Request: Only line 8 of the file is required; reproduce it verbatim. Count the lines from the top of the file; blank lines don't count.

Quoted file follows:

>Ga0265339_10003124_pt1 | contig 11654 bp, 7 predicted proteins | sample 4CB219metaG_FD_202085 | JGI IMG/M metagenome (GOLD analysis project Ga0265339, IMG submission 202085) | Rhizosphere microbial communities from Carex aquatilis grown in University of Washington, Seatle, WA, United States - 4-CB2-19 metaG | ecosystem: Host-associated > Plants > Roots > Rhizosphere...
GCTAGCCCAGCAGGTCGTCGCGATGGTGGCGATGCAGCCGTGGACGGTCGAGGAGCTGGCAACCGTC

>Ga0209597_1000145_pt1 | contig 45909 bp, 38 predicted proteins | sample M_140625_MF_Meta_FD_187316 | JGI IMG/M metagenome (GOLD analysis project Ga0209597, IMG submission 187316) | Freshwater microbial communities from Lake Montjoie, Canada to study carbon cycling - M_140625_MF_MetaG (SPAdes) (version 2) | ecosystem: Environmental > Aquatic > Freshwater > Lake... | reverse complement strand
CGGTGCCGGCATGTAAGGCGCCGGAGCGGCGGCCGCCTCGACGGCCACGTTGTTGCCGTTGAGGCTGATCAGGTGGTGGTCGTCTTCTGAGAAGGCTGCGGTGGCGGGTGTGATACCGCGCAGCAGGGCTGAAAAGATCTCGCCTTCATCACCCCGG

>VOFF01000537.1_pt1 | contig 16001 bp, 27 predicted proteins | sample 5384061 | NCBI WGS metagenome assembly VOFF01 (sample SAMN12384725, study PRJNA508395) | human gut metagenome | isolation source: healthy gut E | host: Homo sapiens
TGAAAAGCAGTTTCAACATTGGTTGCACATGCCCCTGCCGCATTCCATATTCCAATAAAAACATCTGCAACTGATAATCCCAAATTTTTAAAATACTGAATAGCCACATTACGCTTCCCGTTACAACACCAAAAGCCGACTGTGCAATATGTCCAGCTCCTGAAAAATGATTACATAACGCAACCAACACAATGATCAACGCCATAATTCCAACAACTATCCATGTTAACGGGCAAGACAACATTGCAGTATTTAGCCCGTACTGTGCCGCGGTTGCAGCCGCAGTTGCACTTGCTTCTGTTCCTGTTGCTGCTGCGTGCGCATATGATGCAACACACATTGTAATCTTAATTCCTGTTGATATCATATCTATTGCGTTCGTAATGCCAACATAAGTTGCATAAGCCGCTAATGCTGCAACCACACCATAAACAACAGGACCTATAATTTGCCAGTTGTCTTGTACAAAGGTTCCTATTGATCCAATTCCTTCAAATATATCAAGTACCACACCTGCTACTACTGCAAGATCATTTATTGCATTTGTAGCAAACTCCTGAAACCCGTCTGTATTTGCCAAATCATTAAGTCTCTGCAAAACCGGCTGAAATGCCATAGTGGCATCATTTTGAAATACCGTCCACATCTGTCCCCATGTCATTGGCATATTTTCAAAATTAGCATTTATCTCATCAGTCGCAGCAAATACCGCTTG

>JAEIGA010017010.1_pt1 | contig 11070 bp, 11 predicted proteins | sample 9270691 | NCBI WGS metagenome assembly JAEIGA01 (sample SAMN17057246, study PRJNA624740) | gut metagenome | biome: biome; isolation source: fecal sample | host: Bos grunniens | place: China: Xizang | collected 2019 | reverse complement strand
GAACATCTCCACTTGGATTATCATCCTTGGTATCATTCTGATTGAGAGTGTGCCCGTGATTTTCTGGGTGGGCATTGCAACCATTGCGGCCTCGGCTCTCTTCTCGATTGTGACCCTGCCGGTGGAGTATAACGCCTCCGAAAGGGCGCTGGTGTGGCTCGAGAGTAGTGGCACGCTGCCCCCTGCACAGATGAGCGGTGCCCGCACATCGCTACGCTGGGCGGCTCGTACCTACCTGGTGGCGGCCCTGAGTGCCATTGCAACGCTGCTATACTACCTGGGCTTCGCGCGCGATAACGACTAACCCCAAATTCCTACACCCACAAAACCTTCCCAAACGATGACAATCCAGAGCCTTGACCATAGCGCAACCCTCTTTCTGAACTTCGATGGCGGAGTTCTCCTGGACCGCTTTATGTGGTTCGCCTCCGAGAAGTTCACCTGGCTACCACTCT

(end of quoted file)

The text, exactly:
GAACATCTCCACTTGGATTATCATCCTTGGTATCATTCTGATTGAGAGTGTGCCCGTGATTTTCTGGGTGGGCATTGCAACCATTGCGGCCTCGGCTCTCTTCTCGATTGTGACCCTGCCGGTGGAGTATAACGCCTCCGAAAGGGCGCTGGTGTGGCTCGAGAGTAGTGGCACGCTGCCCCCTGCACAGATGAGCGGTGCCCGCACATCGCTACGCTGGGCGGCTCGTACCTACCTGGTGGCGGCCCTGAGTGCCATTGCAACGCTGCTATACTACCTGGGCTTCGCGCGCGATAACGACTAACCCCAAATTCCTACACCCACAAAACCTTCCCAAACGATGACAATCCAGAGCCTTGACCATAGCGCAACCCTCTTTCTGAACTTCGATGGCGGAGTTCTCCTGGACCGCTTTATGTGGTTCGCCTCCGAGAAGTTCACCTGGCTACCACTCT